Frost heaves – back when I was teaching engineering uses of soils 40 years ago – were explained by osmosis, compression and fine-grained soil. So think clay, or even better, glacial silt as your fine-grained soil. For compression, remember that just ten or fifteen thousand years back there were some thick glaciers on top of our soil. For osmosis, think of the difference between rain water, or snow melt, and the groundwater with it’s calcium salts under my field. And glacial silts tend to have a lot of exchangeable ions.
The textbook phrase was “If a fine-grained soil, especially a clay, has been compressed, it will normally take in water upon reduction in compressive loading. In many cases this intake of water may be attributed to osmosis. The pore water already in the soil is assumed to move into regions of higher concentration between the particles. More water is drawn into the soil in this process and gradually the water content of the mass as well as the soil volume are significantly increased. . . It has been observed that under certain conditions, when the ground freezes, the surface of the ground rises. This is termed frost heaving. Calculations show that in many cases the amount of heave is far more than can be accounted for by the expansion of water on freezing. It is therefore assumed that additional water must be drawn into the freezing zone.” p.84, Hough, Basic Soils Engineering 1967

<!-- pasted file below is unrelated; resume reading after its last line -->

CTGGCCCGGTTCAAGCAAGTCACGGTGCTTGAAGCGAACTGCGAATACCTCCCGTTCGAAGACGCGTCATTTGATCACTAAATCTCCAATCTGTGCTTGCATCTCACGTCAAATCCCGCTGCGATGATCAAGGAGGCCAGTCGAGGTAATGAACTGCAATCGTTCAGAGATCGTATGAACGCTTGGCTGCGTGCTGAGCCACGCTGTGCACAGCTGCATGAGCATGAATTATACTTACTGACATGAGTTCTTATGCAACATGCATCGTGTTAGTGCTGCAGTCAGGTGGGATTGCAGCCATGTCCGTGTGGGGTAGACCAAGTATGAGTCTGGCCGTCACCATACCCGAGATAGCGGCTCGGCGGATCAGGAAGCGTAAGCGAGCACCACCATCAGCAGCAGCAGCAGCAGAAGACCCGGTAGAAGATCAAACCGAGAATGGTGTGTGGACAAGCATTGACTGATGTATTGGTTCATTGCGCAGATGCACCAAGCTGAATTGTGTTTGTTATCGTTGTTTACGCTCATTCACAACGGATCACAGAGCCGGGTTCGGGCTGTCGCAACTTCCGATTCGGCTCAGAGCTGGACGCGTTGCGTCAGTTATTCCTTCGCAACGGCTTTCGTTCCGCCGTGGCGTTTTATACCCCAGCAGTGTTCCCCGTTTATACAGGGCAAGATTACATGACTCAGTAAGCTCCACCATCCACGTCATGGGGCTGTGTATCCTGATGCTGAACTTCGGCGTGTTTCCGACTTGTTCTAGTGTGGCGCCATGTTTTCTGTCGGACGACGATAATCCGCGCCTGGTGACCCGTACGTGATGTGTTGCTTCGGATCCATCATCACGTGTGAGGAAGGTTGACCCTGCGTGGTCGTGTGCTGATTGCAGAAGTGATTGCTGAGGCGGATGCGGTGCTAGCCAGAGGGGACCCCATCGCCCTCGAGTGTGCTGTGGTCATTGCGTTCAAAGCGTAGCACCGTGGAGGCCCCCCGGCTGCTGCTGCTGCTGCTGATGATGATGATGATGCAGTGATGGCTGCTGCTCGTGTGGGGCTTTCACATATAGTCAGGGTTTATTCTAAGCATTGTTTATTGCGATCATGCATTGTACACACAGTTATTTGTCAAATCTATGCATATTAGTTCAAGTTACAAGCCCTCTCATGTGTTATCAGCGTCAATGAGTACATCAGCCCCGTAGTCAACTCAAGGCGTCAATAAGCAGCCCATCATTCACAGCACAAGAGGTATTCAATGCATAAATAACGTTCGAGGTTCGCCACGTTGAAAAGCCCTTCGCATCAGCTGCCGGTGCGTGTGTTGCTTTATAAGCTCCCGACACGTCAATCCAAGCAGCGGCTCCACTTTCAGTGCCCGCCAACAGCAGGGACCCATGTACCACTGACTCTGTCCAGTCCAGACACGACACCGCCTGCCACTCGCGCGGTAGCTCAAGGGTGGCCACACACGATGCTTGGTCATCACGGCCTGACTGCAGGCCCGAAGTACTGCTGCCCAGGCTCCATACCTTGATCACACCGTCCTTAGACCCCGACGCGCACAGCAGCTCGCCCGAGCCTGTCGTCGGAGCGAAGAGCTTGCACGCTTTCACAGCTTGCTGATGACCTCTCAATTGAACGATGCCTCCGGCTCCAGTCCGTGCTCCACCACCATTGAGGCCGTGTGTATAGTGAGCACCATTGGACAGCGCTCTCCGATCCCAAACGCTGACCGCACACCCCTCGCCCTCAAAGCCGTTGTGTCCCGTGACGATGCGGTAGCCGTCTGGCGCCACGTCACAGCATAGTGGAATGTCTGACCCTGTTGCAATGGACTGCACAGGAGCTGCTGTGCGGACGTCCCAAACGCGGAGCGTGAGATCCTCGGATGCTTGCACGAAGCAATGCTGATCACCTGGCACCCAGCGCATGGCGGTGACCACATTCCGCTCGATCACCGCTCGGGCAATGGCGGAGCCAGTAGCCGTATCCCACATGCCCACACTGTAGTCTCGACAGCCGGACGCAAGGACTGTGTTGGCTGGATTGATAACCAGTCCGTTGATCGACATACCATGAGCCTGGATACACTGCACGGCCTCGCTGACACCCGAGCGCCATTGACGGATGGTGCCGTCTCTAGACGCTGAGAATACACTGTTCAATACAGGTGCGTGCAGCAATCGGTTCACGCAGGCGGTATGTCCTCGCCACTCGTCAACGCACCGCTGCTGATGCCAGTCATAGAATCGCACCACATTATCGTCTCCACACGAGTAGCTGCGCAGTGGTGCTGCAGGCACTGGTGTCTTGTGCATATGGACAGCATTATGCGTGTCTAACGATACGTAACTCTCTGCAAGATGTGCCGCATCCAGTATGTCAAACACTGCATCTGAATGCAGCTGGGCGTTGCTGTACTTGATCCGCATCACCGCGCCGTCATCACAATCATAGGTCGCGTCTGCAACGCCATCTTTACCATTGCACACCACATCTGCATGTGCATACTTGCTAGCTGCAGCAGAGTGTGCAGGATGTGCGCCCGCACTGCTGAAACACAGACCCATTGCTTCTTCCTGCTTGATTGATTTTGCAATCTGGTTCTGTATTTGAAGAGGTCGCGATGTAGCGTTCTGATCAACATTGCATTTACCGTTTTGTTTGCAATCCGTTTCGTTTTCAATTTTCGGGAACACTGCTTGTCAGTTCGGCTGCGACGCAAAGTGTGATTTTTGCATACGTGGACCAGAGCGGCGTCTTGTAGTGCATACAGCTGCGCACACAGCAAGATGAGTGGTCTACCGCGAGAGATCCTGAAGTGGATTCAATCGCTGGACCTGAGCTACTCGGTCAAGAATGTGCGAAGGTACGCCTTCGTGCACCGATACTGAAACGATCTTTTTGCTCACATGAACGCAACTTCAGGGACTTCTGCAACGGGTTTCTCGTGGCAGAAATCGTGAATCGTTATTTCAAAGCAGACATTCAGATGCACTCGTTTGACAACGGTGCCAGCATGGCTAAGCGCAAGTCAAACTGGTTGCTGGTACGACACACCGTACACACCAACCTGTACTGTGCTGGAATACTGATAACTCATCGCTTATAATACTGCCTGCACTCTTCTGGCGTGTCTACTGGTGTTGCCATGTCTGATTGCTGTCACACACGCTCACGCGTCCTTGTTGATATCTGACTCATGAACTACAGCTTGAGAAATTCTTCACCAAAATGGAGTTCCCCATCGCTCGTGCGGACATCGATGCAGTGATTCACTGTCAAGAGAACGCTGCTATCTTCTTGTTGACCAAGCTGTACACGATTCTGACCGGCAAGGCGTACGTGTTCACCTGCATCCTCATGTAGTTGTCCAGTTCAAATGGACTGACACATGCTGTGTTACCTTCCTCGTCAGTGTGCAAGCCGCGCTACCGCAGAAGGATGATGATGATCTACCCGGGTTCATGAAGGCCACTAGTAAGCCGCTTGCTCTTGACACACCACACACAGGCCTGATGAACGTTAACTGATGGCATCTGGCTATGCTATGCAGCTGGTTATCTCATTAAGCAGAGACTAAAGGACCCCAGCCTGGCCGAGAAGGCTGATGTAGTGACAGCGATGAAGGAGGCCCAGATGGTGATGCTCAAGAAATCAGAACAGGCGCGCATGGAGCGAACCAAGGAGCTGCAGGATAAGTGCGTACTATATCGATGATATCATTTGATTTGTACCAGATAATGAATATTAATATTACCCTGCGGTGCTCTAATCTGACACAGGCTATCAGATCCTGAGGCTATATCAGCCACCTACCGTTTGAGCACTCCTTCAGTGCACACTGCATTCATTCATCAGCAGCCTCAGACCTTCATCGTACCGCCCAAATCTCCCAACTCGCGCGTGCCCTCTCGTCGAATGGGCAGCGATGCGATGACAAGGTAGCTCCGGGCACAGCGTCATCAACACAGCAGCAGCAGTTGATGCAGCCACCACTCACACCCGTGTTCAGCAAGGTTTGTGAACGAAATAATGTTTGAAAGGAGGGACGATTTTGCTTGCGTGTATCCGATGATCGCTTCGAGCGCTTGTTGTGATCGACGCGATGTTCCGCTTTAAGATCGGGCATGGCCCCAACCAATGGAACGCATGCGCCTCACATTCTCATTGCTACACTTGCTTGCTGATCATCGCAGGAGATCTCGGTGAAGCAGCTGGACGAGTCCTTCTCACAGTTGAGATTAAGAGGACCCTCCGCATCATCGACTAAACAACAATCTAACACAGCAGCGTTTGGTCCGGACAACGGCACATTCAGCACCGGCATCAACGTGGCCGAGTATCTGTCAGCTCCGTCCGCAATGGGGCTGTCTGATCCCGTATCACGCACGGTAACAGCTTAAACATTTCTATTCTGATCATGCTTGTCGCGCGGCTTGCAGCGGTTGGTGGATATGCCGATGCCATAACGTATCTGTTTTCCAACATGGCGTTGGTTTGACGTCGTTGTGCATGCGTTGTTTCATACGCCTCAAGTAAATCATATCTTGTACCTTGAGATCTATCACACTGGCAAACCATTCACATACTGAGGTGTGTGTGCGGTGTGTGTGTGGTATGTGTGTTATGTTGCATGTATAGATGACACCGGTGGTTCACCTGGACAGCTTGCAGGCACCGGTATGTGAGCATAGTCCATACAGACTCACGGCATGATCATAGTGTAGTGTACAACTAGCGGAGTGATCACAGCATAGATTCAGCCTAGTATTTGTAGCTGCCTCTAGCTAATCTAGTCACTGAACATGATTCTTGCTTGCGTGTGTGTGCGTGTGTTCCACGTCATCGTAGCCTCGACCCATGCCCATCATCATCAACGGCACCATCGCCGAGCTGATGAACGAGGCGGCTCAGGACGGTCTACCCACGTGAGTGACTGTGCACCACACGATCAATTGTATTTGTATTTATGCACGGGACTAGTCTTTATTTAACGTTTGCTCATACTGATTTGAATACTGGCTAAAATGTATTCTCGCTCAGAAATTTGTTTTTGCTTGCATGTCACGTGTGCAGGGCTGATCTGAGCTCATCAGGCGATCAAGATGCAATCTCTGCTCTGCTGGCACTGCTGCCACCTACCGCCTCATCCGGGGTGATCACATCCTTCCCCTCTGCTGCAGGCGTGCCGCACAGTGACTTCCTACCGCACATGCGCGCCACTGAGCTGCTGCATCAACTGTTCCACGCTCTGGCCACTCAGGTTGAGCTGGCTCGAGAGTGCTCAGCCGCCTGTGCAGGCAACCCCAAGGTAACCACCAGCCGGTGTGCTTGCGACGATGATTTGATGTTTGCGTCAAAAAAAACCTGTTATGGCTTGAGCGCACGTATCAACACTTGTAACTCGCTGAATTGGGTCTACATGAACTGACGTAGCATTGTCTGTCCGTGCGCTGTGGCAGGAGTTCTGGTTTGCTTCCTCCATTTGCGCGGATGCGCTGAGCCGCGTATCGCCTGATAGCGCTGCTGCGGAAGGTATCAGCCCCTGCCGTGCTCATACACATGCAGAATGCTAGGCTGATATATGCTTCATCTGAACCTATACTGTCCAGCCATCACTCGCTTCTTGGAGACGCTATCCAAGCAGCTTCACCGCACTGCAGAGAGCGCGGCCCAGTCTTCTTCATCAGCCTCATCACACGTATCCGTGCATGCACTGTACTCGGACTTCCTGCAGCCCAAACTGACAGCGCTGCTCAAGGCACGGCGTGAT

In areas that lack our fine-grained soils, frost heaves aren’t so obvious. On our roads, the places that once had extreme frost heaves – I remember a particularly bad one that was in front of the Apeland ranch on 93 – were over excavated and the fine materials replaced with sand and gravel – so that osmosis could not occur.